Nick Cashol says it never would have occurred to him to seek public office before friends asked him to consider standing for Trail city council.
“People who know me well, whose opinions I respect, said why don’t you run for council? Initially I said ‘really?’ It’s not something I had experience with.”
But he talked it over with his family and his tipping point came while painting a fence with his youngest son, who convinced him it was a good idea. The next day he filed his nomination papers.
Cashol returned about six months ago to the city where he spent 15 years of his 27-year RCMP career. He arrived in 1992 as a single dad and met his wife Roberta. Together they raised a blended family of seven kids that has now added 14 grandchildren.
In 2007, he moved to the Okanagan for family reasons, but never cut ties to Trail.
“We’ve always owned property here, we’ve always visited here, we’ve always had family and friends here,” he says. “It’s always felt like home for us. We’re thrilled to be back.”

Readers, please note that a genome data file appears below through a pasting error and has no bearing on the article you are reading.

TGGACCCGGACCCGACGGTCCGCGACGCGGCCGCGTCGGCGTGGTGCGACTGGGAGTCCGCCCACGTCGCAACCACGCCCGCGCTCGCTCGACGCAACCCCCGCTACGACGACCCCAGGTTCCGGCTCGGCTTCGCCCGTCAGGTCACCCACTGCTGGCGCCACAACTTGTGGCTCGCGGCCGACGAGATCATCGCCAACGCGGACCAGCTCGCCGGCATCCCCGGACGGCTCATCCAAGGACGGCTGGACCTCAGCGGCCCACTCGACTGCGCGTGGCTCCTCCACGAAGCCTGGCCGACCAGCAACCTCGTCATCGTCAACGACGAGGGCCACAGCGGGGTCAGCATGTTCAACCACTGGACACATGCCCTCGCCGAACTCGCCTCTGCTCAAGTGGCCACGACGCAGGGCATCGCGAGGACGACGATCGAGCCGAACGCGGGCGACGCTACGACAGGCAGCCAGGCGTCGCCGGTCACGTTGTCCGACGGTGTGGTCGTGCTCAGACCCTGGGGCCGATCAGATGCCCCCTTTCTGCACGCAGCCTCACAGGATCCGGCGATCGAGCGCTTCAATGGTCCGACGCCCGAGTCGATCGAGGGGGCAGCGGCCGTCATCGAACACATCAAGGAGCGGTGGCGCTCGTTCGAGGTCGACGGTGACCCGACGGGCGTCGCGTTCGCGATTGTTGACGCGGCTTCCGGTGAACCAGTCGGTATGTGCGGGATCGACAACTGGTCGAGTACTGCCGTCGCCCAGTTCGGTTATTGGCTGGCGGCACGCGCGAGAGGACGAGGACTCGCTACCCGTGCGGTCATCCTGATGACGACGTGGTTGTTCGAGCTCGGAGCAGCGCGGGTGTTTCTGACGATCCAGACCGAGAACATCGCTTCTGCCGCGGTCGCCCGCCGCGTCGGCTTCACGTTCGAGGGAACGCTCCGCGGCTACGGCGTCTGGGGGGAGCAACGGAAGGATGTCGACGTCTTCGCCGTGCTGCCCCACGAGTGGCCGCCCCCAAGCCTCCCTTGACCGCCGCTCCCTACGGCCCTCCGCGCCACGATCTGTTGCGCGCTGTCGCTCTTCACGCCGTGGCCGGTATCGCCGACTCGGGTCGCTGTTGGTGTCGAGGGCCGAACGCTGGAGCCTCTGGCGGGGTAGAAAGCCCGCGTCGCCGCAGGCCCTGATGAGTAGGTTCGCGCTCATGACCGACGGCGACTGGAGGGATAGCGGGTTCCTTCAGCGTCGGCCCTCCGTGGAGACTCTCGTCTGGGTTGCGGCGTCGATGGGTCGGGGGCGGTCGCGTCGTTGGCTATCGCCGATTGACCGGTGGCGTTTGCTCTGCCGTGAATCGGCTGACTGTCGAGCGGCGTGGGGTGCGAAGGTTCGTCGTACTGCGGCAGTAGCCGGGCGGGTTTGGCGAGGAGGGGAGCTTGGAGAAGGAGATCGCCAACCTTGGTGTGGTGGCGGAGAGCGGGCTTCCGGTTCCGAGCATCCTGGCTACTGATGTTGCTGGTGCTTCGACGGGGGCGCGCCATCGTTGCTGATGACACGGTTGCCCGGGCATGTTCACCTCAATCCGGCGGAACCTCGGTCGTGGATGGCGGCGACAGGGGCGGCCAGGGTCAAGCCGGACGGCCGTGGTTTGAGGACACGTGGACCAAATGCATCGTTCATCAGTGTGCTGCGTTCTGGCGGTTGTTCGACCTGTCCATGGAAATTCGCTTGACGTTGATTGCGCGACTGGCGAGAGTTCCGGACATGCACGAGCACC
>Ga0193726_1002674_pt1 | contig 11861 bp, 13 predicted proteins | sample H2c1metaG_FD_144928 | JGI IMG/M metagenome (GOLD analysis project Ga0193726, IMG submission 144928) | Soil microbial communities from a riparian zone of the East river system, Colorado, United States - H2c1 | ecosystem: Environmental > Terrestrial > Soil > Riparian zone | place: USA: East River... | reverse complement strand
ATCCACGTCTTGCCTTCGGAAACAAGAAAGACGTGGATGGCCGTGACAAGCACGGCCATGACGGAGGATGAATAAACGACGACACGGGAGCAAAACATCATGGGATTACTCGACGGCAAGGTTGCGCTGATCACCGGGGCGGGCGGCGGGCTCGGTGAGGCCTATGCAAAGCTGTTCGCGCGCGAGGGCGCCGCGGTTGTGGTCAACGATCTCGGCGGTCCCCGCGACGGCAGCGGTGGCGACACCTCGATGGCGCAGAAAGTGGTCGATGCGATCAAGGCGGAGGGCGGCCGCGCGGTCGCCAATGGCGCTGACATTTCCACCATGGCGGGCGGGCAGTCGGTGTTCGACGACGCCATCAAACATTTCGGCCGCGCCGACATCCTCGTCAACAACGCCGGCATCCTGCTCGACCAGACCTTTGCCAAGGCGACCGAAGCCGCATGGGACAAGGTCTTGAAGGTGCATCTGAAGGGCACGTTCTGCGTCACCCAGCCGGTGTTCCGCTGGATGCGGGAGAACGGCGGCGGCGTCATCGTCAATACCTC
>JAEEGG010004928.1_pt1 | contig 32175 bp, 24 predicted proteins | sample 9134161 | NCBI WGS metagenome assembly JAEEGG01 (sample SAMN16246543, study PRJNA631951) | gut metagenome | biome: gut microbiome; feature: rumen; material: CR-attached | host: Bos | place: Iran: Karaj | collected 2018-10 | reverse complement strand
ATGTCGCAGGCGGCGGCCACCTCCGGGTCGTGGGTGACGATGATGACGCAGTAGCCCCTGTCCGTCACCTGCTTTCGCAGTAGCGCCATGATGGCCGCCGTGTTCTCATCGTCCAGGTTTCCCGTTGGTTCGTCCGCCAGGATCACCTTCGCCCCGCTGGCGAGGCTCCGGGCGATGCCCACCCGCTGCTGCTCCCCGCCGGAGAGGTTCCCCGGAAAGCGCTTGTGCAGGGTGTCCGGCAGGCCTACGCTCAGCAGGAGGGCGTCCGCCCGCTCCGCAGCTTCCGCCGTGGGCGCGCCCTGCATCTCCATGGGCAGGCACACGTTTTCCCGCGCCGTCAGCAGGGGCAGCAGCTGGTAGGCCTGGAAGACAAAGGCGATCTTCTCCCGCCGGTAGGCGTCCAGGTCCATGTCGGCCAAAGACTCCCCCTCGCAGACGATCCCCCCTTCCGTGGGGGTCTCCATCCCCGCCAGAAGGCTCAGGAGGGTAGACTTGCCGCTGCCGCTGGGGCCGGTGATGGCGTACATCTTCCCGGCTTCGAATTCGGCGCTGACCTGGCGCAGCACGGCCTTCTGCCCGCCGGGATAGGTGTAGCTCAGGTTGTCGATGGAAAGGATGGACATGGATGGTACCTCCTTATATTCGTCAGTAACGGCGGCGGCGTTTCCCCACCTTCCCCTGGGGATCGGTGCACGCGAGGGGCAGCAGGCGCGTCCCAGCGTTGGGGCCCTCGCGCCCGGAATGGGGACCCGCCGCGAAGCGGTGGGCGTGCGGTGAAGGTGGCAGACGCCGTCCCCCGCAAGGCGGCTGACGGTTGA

Cashol says he hopes the “sense of trust and respect” he developed with the community as a police officer will serve him well as a councillor.
“There’s a strong need for new voices, new faces on council. I considered it and believe I can offer something. I love Trail and am committed to making it a better place.”
Cashol says Trail needs “a strong, effective city council” that acts as a “cohesive, proactive team” to get resources from the provincial government, particularly BC Housing.
He says municipal politicians are challenged as never before with various crises including housing, opioids, and RCMP staffing.
“There’s a lot of hopelessness and despair brought on the downtown. We need to restore confidence in the business community, in the people who work downtown, the seniors who visit downtown. That’s where my focus is.
“It’s all tied together,” he adds. “Those are resources that have to come from the provincial government. Municipal budgets just don’t have enough money to make progress in those areas. We can help.”
Cashol says council could look at its zoning bylaws, streamline the development application process, or look for land to acquire for affordable housing.
He also says he has made a point of speaking to employees and guests at the downtown homeless shelter to get a handle on what’s going on.